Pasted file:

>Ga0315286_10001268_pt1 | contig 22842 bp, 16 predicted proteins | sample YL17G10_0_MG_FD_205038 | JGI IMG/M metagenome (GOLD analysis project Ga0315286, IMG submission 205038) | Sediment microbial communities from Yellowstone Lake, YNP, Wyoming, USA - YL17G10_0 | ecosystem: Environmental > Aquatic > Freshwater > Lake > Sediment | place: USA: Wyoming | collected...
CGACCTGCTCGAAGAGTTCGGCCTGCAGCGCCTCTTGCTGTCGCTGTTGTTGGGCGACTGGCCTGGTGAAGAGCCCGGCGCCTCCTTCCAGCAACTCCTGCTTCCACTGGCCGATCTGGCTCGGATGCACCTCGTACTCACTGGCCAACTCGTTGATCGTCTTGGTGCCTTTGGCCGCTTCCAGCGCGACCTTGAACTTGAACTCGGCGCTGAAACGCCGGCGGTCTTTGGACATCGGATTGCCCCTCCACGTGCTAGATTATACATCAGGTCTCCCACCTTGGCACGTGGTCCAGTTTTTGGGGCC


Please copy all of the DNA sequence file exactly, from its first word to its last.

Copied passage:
>Ga0315286_10001268_pt1 | contig 22842 bp, 16 predicted proteins | sample YL17G10_0_MG_FD_205038 | JGI IMG/M metagenome (GOLD analysis project Ga0315286, IMG submission 205038) | Sediment microbial communities from Yellowstone Lake, YNP, Wyoming, USA - YL17G10_0 | ecosystem: Environmental > Aquatic > Freshwater > Lake > Sediment | place: USA: Wyoming | collected...
CGACCTGCTCGAAGAGTTCGGCCTGCAGCGCCTCTTGCTGTCGCTGTTGTTGGGCGACTGGCCTGGTGAAGAGCCCGGCGCCTCCTTCCAGCAACTCCTGCTTCCACTGGCCGATCTGGCTCGGATGCACCTCGTACTCACTGGCCAACTCGTTGATCGTCTTGGTGCCTTTGGCCGCTTCCAGCGCGACCTTGAACTTGAACTCGGCGCTGAAACGCCGGCGGTCTTTGGACATCGGATTGCCCCTCCACGTGCTAGATTATACATCAGGTCTCCCACCTTGGCACGTGGTCCAGTTTTTGGGGCC